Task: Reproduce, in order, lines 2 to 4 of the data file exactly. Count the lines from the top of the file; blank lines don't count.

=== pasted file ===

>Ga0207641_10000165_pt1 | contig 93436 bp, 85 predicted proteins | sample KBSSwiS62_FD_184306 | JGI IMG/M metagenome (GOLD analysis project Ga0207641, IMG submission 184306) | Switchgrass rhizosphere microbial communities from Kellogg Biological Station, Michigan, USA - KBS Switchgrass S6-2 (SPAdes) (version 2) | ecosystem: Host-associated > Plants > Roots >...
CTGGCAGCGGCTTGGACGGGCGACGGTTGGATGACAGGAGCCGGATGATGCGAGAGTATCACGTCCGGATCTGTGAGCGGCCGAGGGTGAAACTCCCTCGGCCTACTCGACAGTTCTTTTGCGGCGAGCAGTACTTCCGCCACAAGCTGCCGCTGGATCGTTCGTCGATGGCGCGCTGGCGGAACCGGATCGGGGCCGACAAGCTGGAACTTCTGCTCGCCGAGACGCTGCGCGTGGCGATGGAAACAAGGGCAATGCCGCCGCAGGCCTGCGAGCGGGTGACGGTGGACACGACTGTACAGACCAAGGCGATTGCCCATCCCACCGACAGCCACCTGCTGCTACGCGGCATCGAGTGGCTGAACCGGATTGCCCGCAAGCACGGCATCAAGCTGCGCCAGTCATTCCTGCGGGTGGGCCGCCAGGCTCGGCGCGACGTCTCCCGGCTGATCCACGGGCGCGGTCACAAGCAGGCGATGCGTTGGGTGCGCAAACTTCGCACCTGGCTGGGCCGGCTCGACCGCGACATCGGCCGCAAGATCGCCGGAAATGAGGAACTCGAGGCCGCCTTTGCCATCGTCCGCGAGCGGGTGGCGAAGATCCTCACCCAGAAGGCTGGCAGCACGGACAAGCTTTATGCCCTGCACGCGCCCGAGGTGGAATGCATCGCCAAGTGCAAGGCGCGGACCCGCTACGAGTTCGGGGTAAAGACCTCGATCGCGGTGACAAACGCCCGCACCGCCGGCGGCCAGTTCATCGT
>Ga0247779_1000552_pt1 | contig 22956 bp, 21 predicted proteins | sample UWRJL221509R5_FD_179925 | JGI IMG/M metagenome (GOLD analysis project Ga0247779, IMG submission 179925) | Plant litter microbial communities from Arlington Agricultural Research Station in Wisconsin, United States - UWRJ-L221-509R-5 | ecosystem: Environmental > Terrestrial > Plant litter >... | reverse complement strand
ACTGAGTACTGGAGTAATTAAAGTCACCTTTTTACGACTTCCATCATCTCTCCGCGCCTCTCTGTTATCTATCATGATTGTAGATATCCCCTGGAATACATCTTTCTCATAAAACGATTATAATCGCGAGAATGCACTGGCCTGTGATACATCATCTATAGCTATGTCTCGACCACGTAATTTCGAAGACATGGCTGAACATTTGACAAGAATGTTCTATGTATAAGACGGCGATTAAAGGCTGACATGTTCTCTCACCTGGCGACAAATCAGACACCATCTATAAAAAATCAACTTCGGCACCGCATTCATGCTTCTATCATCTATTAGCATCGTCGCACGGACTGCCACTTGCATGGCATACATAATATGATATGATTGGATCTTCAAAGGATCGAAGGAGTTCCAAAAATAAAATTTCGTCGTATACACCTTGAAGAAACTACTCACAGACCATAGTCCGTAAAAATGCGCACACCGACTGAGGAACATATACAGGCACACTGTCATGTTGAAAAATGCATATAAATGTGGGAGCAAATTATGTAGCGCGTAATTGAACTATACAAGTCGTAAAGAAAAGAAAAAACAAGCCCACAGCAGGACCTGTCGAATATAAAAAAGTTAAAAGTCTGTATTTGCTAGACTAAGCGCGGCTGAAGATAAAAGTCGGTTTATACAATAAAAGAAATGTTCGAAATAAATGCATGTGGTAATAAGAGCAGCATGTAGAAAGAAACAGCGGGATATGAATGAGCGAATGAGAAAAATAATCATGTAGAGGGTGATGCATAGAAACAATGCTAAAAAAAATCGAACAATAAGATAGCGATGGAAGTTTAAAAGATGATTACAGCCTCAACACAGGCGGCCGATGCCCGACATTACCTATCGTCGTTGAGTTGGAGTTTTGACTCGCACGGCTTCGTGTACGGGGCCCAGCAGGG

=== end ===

CTGGCAGCGGCTTGGACGGGCGACGGTTGGATGACAGGAGCCGGATGATGCGAGAGTATCACGTCCGGATCTGTGAGCGGCCGAGGGTGAAACTCCCTCGGCCTACTCGACAGTTCTTTTGCGGCGAGCAGTACTTCCGCCACAAGCTGCCGCTGGATCGTTCGTCGATGGCGCGCTGGCGGAACCGGATCGGGGCCGACAAGCTGGAACTTCTGCTCGCCGAGACGCTGCGCGTGGCGATGGAAACAAGGGCAATGCCGCCGCAGGCCTGCGAGCGGGTGACGGTGGACACGACTGTACAGACCAAGGCGATTGCCCATCCCACCGACAGCCACCTGCTGCTACGCGGCATCGAGTGGCTGAACCGGATTGCCCGCAAGCACGGCATCAAGCTGCGCCAGTCATTCCTGCGGGTGGGCCGCCAGGCTCGGCGCGACGTCTCCCGGCTGATCCACGGGCGCGGTCACAAGCAGGCGATGCGTTGGGTGCGCAAACTTCGCACCTGGCTGGGCCGGCTCGACCGCGACATCGGCCGCAAGATCGCCGGAAATGAGGAACTCGAGGCCGCCTTTGCCATCGTCCGCGAGCGGGTGGCGAAGATCCTCACCCAGAAGGCTGGCAGCACGGACAAGCTTTATGCCCTGCACGCGCCCGAGGTGGAATGCATCGCCAAGTGCAAGGCGCGGACCCGCTACGAGTTCGGGGTAAAGACCTCGATCGCGGTGACAAACGCCCGCACCGCCGGCGGCCAGTTCATCGT
>Ga0247779_1000552_pt1 | contig 22956 bp, 21 predicted proteins | sample UWRJL221509R5_FD_179925 | JGI IMG/M metagenome (GOLD analysis project Ga0247779, IMG submission 179925) | Plant litter microbial communities from Arlington Agricultural Research Station in Wisconsin, United States - UWRJ-L221-509R-5 | ecosystem: Environmental > Terrestrial > Plant litter >... | reverse complement strand
ACTGAGTACTGGAGTAATTAAAGTCACCTTTTTACGACTTCCATCATCTCTCCGCGCCTCTCTGTTATCTATCATGATTGTAGATATCCCCTGGAATACATCTTTCTCATAAAACGATTATAATCGCGAGAATGCACTGGCCTGTGATACATCATCTATAGCTATGTCTCGACCACGTAATTTCGAAGACATGGCTGAACATTTGACAAGAATGTTCTATGTATAAGACGGCGATTAAAGGCTGACATGTTCTCTCACCTGGCGACAAATCAGACACCATCTATAAAAAATCAACTTCGGCACCGCATTCATGCTTCTATCATCTATTAGCATCGTCGCACGGACTGCCACTTGCATGGCATACATAATATGATATGATTGGATCTTCAAAGGATCGAAGGAGTTCCAAAAATAAAATTTCGTCGTATACACCTTGAAGAAACTACTCACAGACCATAGTCCGTAAAAATGCGCACACCGACTGAGGAACATATACAGGCACACTGTCATGTTGAAAAATGCATATAAATGTGGGAGCAAATTATGTAGCGCGTAATTGAACTATACAAGTCGTAAAGAAAAGAAAAAACAAGCCCACAGCAGGACCTGTCGAATATAAAAAAGTTAAAAGTCTGTATTTGCTAGACTAAGCGCGGCTGAAGATAAAAGTCGGTTTATACAATAAAAGAAATGTTCGAAATAAATGCATGTGGTAATAAGAGCAGCATGTAGAAAGAAACAGCGGGATATGAATGAGCGAATGAGAAAAATAATCATGTAGAGGGTGATGCATAGAAACAATGCTAAAAAAAATCGAACAATAAGATAGCGATGGAAGTTTAAAAGATGATTACAGCCTCAACACAGGCGGCCGATGCCCGACATTACCTATCGTCGTTGAGTTGGAGTTTTGACTCGCACGGCTTCGTGTACGGGGCCCAGCAGGG